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Chamber. Mean del. del_std. Mean flux. flux_std. autotrophic fraction. partition_ stddv. 1. -29.56 b. 4.36. 2.63 d. 0.4. 0.5. 0.2. 2. -30.44 bc. 3.15. 3.4 c. 0.7. 0.39. 0.18. 3. -28.25 a. 2.79. 5.46 a. 1.1. 0.66. 0.16. 4. -31.66 c. 4.87. 2.6 d. 0.6. 0.22. 0.17. 5.

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INTRODUCTION.

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Introduction

Chamber

Mean del

del_std

Mean flux

flux_std

autotrophic fraction

partition_ stddv

1

-29.56b

4.36

2.63d

0.4

0.5

0.2

2

-30.44bc

3.15

3.4c

0.7

0.39

0.18

3

-28.25a

2.79

5.46a

1.1

0.66

0.16

4

-31.66c

4.87

2.6d

0.6

0.22

0.17

5

-27.29a

3.03

4.05b

0.64

0.78

0.16

6

-30.35bc

5.64

1.93e

0.4

0.39

0.23

Partitioning soil respiration between auto- and heterotrophs using stable carbon-13 isotope discrimination

David Y. Hollinger1, D. Bryan Dail2, Eric A. Davidson3, Holly Hughes3, Andrew D. Richardson4

1.USDA Forest Service, Durham, NH ([email protected]), 2. University of Maine, 3. The Woods Hole Research Center, 4. Harvard University

INTRODUCTION.

Virtually all major terrestrial carbon cycle models postulate a decreasing future C sink and, in fact, a positive feedback to increasing atmospheric CO2 concentration as the climate warms (Friedlingstein et al. 2006). A particularly striking example of this behavior is the coupled carbon-climate HadCM3 model results (Cox et al. 2000) that showed a runaway increase of 250 ppm CO2 between 2050 and 2100. The mechanism for such future releases of CO2 from terrestrial systems in these models is the loss of soil carbon via enhanced respiration.

In order to have confidence in these future predictions, models must be able to duplicate present patterns of soil respiration in natural stands and experimental manipulations. Estimating the contributions of autotrophic respiration from roots and the rhizosphere (RA) and heterotrophic respiration (RH) to total soil respiration (RS) can provide powerful constraints to ecosystem carbon models (Smith and Fang 2010, Trumbore 2006).

Using an inverse modeling analysis at the Howland forest, we have demonstrated that both annual woody biomass increment and soil respiration measurements provide valuable constraints to eddy covariance NEE measurements and contribute to marked reductions in uncertainties in parameter estimates and model predictions (Richardson et al. 2010). However, although model skill for predicting total ecosystem respiration improved when soil respiration constraints were added, root and soil C pool dynamics and fluxes remained poorly constrained in the DALEC ecosystem carbon model, suggesting that these should be targets for future measurement efforts.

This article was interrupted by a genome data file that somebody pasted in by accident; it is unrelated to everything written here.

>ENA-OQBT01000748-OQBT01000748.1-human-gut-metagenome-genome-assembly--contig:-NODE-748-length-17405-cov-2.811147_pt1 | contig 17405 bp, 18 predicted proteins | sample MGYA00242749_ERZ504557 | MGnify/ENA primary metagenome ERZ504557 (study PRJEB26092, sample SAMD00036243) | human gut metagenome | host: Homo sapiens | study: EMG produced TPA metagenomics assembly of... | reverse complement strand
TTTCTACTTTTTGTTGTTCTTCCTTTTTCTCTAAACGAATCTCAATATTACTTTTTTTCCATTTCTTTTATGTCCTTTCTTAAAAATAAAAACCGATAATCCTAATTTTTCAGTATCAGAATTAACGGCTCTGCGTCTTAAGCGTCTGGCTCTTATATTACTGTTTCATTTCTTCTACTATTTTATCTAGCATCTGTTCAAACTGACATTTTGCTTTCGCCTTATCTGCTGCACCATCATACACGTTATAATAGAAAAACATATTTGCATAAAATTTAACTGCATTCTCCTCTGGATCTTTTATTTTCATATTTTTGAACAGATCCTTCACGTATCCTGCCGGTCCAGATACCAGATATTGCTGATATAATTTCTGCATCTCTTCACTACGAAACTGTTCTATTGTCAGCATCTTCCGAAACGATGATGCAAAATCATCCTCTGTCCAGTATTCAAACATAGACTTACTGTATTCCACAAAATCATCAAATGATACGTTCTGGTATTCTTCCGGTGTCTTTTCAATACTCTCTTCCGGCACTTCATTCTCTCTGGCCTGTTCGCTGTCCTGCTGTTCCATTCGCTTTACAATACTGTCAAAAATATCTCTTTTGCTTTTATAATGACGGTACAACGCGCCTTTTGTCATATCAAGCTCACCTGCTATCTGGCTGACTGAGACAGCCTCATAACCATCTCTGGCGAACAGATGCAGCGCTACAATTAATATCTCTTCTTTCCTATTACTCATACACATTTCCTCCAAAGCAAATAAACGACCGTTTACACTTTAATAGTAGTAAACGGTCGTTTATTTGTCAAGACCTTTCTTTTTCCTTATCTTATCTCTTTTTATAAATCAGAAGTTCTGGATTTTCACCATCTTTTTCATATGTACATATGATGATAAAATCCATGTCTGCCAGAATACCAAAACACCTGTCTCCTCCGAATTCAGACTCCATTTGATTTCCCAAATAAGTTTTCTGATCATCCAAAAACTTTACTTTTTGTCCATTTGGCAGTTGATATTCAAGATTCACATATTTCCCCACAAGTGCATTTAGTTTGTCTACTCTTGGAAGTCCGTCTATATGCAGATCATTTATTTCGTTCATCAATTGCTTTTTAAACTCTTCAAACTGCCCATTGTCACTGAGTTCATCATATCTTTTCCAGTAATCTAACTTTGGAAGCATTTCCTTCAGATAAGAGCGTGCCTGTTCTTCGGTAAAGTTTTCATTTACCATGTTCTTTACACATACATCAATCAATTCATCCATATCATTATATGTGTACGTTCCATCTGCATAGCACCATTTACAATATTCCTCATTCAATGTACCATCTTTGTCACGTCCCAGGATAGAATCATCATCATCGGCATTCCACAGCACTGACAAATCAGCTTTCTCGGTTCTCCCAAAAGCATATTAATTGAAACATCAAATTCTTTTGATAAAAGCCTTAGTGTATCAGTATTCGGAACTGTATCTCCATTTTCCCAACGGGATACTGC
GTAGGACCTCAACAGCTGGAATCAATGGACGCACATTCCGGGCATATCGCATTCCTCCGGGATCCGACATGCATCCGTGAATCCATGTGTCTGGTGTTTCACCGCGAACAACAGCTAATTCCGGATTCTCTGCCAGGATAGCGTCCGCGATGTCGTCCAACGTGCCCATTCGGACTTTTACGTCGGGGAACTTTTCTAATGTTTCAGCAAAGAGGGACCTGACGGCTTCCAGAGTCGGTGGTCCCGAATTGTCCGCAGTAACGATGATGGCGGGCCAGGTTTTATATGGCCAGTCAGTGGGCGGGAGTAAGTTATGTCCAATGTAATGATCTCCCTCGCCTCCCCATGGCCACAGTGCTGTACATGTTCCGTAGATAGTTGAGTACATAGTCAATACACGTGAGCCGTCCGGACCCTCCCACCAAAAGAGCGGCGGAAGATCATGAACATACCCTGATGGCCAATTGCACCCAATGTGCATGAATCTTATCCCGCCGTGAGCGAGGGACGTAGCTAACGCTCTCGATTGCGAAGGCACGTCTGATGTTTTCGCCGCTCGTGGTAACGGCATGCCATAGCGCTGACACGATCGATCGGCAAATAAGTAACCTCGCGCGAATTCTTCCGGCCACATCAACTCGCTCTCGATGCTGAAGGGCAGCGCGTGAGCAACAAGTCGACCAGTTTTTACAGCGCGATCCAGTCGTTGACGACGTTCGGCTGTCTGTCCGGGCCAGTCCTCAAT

RESULTS

Chambers differed significantly in their mean flux and d13C (Fig. 3). They also differed in the amplitude of diurnal variation. We hypothesized that these variations were associated with differences in the relative contribution of autotrophic and heterotrophic respiration in each chamber.

Solving for the best combination of RA and RH for each chamber yields a range of solutions that result from the uncertainty in flux and isotope measurements (Fig. 4). A relatively limited range in the dA and dH, source signatures for RA and RH, provide the best overall fit:

dA = -25.2 ± 1.5

dH = -34.0 ± 1.7

For the site (all chambers, total flux weighted) the mean partitioning observed was 53 ± 1% autotrophic and 47± 1% heterotrophic respiration.

These results suggest this approach may be useful for partitioning soil respiration and further constraining ecosystem carbon model fluxes.

Fig. 4. MCMC parameter estimates for autotropic and heterotrophic d13C end-members and fraction of total respiration from autotrophs for 3 chambers.

  • METHOD.

  • Autotrophic and heterotrophic respiration can be partitioned by a variety of techniques including root exclusion or trenching, separating roots from soil and integrating the respiratory contribution of each, and various techniques utilizing carbon isotopes (Hanson et al. 2000). The isotopic methods are potentially attractive as they minimize disturbance of the soil and roots. We assess here a separation method based on measuring the flux and 13C isotopic signal of soil respiration via cavity ringdown spectroscopy (CRDS) from a series of automatic chambers at the Howland Forest in Maine, USA. In this system chambers are closed sequentially for 10 minutes and the airstream circulated through the analyzer and back to the chamber. The analyzer monitors the increasing CO2 concentration and changing isotopic d13C of the airstream (Fig. 1) to estimate the isotopic discrimination of soil respiration via the Keeling plot approach (Fig. 2).

  • There are a number of technological and theoretical issues that may impede the interpretation of these data:

  • 1)     Instrumentation issues – (air leakage in the instrument pump, transient response errors, dilution and band broadening effects of water vapor, cross sensitivity of d13C to CO2).